By Midge Pierce
A pair of petitions demanding the City take forceful action against criminal elements on our streets has struck a nerve.
The petitions were started after a handful of East Side residents wrote an op-ed for The Oregonian slamming the City for overly tolerant policies that have enabled “grifters and predators to insinuate themselves amongst Portland’s homeless.”
The article cites break-ins, assaults, defecation in public places, harassment of local businesses and their customers, needles in parks and machete threats.
The last straw for the five article contributors was the attempted murder of a Portland father who was stabbed 17 times after he confronted a homeless person setting up a tent camp in his neighborhood.
Through word of mouth and limited Next Door exposure, the petitions have so-far been signed by more than 1500 residents.
They call for more neighborhood police response teams, aggressive enforcement and prosecution of crimes, removal of tent encampments in residential neighborhoods, increases in homeless services and safety plus enforcement of loiter-free zones in front of local businesses.
The documents vary in their emphasis: One focuses on the recent stabbing, the other is a generic recap of demands in the op-ed letter. The co-authors encourage residents to sign both.
“We want to provide equal opportunities for all concerned citizens to address this issue,” explains Lourdes Gonzalez.
Co-author David Kline is convinced change is coming. “Without law and order, we are in total anarchy mode.”
Kline, careful to distinguish between the criminally active and vulnerable homeless who also need protection, says, “Two years ago, residents could be silenced by charges of privilege or elitism. Not anymore. Crime has gotten so much worse, public opinion has shifted.”
Online corroboration seemed to support Kline’s views. A Kerns resident wrote, “It’s not about lack of compassion. We’re not suggesting homelessness as a crime, we’re suggesting criminal activity is a crime.”
From another: “Being liberal does not mean supporting violence and theft of property.”
A former employee along Hawthorne Blvd. wrote that she refuses to work anywhere in the area “because it’s not worth risking your life and sanity.”
A comment in the Next Door website indicated, “You get put on hold when you dial 911, after depositing vast sums of money into city coffers…”
A Buckman resident wrote that the issues are driving law-abiding citizens out of the City.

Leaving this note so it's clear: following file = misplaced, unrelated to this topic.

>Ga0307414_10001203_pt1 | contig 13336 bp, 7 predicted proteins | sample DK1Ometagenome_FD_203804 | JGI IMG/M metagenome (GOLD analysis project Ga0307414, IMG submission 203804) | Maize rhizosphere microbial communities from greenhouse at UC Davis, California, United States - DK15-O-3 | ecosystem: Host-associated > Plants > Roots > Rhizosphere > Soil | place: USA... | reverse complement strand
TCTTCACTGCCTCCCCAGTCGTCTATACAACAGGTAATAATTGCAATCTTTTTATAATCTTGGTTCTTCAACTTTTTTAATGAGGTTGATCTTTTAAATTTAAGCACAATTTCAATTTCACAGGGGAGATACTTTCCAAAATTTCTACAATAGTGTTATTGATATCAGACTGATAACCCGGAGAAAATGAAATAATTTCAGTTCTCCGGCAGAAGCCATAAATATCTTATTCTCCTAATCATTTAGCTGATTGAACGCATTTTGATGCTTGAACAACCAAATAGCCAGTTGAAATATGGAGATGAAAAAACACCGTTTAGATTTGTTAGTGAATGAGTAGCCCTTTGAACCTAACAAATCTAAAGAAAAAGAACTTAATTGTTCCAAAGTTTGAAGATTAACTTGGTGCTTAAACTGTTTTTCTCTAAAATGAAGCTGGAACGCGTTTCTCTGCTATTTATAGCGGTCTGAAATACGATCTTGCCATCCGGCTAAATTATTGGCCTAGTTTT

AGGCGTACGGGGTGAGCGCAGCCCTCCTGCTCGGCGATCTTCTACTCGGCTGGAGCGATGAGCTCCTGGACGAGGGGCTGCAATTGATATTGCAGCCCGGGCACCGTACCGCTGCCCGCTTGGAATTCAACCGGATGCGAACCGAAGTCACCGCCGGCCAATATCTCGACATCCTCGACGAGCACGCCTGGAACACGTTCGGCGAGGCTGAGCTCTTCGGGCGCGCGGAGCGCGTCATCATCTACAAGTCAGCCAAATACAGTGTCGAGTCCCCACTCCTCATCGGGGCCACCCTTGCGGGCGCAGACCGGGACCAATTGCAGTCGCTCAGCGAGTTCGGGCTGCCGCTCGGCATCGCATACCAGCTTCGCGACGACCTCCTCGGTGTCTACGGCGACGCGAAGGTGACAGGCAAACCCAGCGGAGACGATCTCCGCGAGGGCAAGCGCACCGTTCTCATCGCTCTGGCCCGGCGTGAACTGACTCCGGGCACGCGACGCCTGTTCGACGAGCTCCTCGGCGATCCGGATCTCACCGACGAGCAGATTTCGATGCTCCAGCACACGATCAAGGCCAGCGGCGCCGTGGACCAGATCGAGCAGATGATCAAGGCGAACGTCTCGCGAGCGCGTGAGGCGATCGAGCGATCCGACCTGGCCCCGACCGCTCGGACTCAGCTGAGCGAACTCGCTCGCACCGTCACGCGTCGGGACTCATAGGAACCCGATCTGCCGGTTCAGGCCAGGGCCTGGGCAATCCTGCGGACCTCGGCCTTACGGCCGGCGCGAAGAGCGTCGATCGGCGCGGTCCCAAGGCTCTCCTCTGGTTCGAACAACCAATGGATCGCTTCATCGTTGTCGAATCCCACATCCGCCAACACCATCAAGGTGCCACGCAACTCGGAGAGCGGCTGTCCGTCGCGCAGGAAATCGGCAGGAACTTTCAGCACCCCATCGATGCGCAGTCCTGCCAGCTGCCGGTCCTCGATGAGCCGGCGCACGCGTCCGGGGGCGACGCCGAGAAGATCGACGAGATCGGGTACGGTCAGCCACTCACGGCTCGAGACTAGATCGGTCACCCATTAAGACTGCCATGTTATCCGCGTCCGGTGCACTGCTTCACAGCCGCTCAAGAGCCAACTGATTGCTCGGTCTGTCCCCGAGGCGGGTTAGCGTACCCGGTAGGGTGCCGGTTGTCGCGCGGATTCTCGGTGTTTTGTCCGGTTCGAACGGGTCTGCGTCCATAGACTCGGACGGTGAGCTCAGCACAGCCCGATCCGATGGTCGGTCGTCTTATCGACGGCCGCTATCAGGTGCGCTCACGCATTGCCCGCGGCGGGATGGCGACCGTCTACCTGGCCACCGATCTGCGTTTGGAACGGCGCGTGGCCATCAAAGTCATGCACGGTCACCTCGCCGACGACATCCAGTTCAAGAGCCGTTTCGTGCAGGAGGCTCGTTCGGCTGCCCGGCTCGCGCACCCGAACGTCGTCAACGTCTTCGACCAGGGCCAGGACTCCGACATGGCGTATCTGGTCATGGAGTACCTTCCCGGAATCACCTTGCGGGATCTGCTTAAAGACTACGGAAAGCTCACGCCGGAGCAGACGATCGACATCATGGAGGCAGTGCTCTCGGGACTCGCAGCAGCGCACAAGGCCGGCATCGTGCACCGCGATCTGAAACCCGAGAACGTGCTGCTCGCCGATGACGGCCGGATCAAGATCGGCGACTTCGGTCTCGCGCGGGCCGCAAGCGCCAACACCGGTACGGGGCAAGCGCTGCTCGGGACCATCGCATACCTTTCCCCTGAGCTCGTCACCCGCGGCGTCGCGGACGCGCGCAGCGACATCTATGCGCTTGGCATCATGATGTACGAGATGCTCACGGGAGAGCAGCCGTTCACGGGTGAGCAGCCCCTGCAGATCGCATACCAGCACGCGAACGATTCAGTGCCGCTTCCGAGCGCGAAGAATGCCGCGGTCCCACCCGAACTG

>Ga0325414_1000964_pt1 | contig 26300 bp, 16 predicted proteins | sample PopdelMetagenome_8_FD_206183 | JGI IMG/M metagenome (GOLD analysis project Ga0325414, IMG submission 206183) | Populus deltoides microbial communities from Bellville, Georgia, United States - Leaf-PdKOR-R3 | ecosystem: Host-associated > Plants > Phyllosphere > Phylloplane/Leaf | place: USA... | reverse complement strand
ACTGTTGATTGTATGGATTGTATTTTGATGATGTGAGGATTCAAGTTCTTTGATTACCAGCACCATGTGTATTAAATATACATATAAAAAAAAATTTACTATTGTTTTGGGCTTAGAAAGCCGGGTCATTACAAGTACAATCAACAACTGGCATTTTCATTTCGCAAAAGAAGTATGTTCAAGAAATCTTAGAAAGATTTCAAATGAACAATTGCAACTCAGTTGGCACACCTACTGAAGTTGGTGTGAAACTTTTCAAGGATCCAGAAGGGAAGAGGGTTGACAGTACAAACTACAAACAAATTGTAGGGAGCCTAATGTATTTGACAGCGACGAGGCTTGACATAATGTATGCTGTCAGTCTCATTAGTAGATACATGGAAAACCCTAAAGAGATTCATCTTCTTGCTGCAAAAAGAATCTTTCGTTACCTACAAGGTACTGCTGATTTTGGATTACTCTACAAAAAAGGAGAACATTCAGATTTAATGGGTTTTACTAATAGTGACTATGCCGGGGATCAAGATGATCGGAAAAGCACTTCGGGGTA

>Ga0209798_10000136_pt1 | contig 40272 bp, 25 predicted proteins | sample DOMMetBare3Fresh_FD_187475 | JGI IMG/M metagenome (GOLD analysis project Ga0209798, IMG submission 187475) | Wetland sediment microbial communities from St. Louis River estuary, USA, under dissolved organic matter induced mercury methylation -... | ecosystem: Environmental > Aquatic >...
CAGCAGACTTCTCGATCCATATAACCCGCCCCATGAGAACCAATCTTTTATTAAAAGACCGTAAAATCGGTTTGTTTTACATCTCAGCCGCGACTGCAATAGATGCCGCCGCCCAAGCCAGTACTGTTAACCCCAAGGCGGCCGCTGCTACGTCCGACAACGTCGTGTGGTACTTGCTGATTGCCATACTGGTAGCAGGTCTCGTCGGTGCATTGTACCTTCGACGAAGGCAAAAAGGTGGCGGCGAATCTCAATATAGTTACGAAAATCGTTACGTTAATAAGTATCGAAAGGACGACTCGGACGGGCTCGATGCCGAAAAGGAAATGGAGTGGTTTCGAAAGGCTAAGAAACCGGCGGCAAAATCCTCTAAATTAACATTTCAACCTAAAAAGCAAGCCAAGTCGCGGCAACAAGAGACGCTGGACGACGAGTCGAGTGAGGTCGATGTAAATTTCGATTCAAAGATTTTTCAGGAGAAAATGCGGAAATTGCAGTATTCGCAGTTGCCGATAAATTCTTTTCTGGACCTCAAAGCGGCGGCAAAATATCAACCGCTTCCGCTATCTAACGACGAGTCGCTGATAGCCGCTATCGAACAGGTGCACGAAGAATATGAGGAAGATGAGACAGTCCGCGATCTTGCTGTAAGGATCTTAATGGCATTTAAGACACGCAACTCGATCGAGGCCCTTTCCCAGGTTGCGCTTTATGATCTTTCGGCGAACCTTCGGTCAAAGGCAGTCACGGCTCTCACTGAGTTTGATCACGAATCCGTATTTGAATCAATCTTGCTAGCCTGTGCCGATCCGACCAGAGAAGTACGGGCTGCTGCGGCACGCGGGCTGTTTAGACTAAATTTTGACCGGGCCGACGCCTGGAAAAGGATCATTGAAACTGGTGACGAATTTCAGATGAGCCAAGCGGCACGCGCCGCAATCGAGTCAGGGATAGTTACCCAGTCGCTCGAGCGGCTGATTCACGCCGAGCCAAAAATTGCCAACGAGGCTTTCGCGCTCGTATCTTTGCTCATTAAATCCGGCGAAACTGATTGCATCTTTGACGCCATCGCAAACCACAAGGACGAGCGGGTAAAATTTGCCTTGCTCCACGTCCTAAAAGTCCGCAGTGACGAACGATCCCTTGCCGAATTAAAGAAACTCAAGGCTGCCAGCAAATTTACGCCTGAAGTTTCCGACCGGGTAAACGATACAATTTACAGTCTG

Dialogue went back and forth between the need to root out problems vs. getting to the root of the rot.
Pushback came from those who said the petitions equate all unsheltered as criminals. Others defended the mentally ill and drug addicted that have insufficient resources and “ a right to have their basic needs met .”
Another said the stabbing victim should not have intervened because the camp had “a right to be there.”
Charges of racism and bias occasionally boiled over. One post labeled the authors a Fear Factor Squad. Another described calls for criminal crackdowns a “terrible, horrible generational (thing). A move toward a police state.” Others said calling out predatory vagrants hurts the vulnerable homeless too.
Kline counters that it’s extremists who make defending against criminals an attack on the homeless.
“They don’t want to hear anything that interrupts their narrative. The whole point of our movement is to separate criminals from the homeless, and attack the former while defending the latter.”
The homeless, he continues, need protection from the same predators and thugs attacking those with a roof over their heads.
Portland’s allowance of tent camps in stable neighborhoods is regressive and self-defeating, he concludes. “Cities depend on stable neighborhoods and small local businesses for their economic vitality.”
As a result of the petitions, Gonzalez is optimistic groups will come together to find solutions . “This movement is organic. We realized we had a choice. We could just sit around and whine or demand action.”
Once the petitions are formally presented to officials, she says “the mayor will have a lot of explaining to do.”
If elected officials fail to offer plans for protecting constituents against criminal vagrants “living openly among us…I guarantee we will vote them out.”
Two active petitions: